The nation's Covid vaccine rollout faces a mammoth task to ramp up the number of jabs administered if it has any chance of meeting the government's early projections.
The program officially got underway late last month, with Prime Minister Scott Morrison saying at a January press conference the federal government aimed to have four million Australians vaccinated by the end of March.
The latest data on Tuesday shows Australia has administered just over 90,000 doses to date, lagging well behind early pronouncements from the government about its stated targets.
The slow start has seen the pace of Australia's rollout lag behind the vaccination efforts of countries such as Senegal and Bangladesh, according to data compiled by Oxford University.
Big Covid vaccine push 'is about to happen'
Dr Chris Moy from the Australian Medical Association worked with the government on its planned rollout which will see GP clinics administer the vaccinations at an intended rate of about 1 million per week during the peak of the rollout.
“These are targets, there's a lots of moving parts including the critical aspect of supply,” he told Yahoo News Australia when asked about the slow start.
“The thing to keep in mind is at the moment we’ve really only done the very pointy end of the Pfizer amount ... for the high-risk troops like hotel quarantine workers."
However there has been "some difficulty they've found in aged care which has logistically been a lot more difficult than than they thought," he said, in part due to the extreme freezing requirements of that vaccine.
So far it's been the calm before the storm, Dr Moy says, as shipments of the Astrazeneca vaccine will allow the rollout to significantly ramp up at the end of March, albeit slightly later than hoped.
Meanwhile domestic vaccine production will come online in the following months dramatically increasing capacity.
"We've really only just had the skirmishes of the critical frontline care," he said. "The battle is really only going to start beginning at the end of March."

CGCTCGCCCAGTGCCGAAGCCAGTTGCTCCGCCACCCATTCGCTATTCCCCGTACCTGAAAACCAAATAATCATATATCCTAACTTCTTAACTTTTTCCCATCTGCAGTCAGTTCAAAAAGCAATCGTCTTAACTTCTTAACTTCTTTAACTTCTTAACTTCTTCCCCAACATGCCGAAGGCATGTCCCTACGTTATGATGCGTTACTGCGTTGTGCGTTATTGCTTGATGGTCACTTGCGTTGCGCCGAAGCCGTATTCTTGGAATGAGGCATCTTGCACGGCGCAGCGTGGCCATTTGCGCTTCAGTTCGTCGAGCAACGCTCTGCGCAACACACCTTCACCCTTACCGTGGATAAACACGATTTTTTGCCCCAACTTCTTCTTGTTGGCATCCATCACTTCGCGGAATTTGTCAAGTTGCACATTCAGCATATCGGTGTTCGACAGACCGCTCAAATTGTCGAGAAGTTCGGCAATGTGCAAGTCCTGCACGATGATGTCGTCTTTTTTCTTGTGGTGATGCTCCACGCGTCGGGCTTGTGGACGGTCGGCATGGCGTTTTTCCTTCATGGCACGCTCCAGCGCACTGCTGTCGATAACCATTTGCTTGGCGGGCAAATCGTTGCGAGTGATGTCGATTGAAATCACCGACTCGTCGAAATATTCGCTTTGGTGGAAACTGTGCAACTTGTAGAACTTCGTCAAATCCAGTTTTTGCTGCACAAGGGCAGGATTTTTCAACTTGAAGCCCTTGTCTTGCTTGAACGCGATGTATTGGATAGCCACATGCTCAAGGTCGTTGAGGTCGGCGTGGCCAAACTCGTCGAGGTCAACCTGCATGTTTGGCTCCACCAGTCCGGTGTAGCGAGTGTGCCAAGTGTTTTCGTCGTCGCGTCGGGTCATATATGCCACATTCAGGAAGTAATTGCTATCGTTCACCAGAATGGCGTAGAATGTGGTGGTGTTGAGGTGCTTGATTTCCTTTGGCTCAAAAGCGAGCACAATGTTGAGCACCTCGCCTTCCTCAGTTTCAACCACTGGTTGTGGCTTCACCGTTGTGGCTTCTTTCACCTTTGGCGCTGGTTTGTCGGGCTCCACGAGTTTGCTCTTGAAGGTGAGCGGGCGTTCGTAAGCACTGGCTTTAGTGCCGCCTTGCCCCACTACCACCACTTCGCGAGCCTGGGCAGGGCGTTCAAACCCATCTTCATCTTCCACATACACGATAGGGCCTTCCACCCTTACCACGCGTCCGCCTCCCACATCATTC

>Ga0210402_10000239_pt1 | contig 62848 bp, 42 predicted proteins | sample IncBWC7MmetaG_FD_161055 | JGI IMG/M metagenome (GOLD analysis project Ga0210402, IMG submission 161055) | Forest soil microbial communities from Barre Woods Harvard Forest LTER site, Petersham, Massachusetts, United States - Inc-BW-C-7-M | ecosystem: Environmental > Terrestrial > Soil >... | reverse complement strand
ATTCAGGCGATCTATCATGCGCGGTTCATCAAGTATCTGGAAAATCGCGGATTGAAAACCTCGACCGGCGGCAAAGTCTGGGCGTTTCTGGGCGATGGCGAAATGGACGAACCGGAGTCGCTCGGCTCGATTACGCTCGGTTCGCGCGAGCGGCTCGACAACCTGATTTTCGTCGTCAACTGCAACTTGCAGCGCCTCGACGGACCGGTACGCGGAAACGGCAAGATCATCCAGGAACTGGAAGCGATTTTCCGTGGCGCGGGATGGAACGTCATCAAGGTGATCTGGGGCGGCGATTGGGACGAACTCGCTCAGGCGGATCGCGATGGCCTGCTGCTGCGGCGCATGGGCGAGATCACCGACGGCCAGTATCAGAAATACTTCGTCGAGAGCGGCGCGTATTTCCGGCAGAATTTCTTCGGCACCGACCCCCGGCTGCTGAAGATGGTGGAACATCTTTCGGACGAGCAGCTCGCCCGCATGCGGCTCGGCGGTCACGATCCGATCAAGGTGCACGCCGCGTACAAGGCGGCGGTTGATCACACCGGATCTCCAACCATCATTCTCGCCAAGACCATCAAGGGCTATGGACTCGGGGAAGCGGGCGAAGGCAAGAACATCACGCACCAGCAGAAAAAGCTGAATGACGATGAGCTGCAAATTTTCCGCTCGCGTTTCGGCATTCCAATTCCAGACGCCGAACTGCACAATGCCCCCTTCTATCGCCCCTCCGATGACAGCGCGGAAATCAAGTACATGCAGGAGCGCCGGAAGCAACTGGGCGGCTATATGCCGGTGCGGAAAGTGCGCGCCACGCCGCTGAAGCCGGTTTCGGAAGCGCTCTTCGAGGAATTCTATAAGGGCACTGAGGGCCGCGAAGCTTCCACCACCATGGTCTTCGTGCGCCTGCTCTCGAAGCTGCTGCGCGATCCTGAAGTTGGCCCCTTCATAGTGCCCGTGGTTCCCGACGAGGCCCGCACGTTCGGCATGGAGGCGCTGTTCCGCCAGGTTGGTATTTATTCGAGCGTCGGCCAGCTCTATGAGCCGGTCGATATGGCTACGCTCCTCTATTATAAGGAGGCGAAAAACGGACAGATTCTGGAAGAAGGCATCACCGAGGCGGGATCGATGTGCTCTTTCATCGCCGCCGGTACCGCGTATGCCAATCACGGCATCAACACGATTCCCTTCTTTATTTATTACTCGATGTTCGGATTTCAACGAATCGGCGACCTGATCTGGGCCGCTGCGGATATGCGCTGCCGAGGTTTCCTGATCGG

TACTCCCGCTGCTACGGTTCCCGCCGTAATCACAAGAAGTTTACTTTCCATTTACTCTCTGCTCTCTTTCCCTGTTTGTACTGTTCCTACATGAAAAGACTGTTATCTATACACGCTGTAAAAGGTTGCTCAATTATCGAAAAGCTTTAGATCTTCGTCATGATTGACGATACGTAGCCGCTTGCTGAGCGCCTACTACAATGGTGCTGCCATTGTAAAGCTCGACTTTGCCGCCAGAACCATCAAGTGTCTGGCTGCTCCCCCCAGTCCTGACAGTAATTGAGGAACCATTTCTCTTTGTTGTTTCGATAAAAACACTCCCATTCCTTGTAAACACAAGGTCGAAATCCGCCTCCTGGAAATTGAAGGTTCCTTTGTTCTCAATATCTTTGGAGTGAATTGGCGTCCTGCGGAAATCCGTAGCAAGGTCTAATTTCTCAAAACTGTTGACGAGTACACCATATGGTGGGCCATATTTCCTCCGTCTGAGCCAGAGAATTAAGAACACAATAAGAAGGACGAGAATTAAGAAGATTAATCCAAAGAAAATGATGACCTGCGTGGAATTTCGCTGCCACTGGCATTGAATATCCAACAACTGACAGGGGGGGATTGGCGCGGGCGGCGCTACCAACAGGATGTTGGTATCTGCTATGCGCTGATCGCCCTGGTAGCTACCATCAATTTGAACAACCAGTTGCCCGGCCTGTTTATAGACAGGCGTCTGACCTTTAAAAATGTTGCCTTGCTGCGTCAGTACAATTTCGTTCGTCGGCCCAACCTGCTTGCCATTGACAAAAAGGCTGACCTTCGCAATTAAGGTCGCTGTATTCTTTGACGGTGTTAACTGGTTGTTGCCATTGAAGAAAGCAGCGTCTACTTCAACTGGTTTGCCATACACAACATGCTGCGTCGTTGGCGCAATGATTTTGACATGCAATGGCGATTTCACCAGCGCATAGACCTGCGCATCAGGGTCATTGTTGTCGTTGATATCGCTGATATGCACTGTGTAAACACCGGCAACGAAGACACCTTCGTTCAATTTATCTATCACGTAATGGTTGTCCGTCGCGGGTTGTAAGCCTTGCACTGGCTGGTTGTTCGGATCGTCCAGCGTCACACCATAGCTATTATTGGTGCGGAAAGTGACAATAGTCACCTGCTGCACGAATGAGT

There will be roughly 4600 GP clinics across the country tasked with administering the vaccine, with Dr Moy saying "the big push is about to happen".
"Having lots of points of distribution will minimise the chance of failure," he said.
'What a joke': Questions raised over release of data
While the numbers so far have been modest, criticism has been levelled at the national cabinet for the limited amount of data it has reportedly agreed to publish on the rollout.
It appears information such as data showing the number of vaccines administered as a portion of those allocated has disappeared from the federal health department's website.
The health department did not respond to requests for comment but a department spokesperson told Yahoo News Australia they expect more comprehensive data from the rollout will be made public when the data flow from states is more readily available.
Queensland Premier warns: 'don't disrespect the process'
In the face of criticism about the slow pace of the rollout in Queensland, state premier Annastacia Palaszczuk told reporters Monday the coronavirus vaccine can only be rolled out as fast as it's being supplied by the federal government.
The premier said no concerns were raised about the speed of Queensland's vaccine drive during a national cabinet meeting last Friday and the state could only roll out the jabs as fast as it received supplies from the federal government.
"All of this is being done in consultation with the Commonwealth, so please don't disrespect the process," Ms Palaszczuk said.
"We want to get it right, we want it to be rolled out smoothly, and of course we are making sure that the people have the adequate training to do this.
"It is very important, if we want to see more strength in our economy nationally we need to make sure that people are taking up the vaccine."
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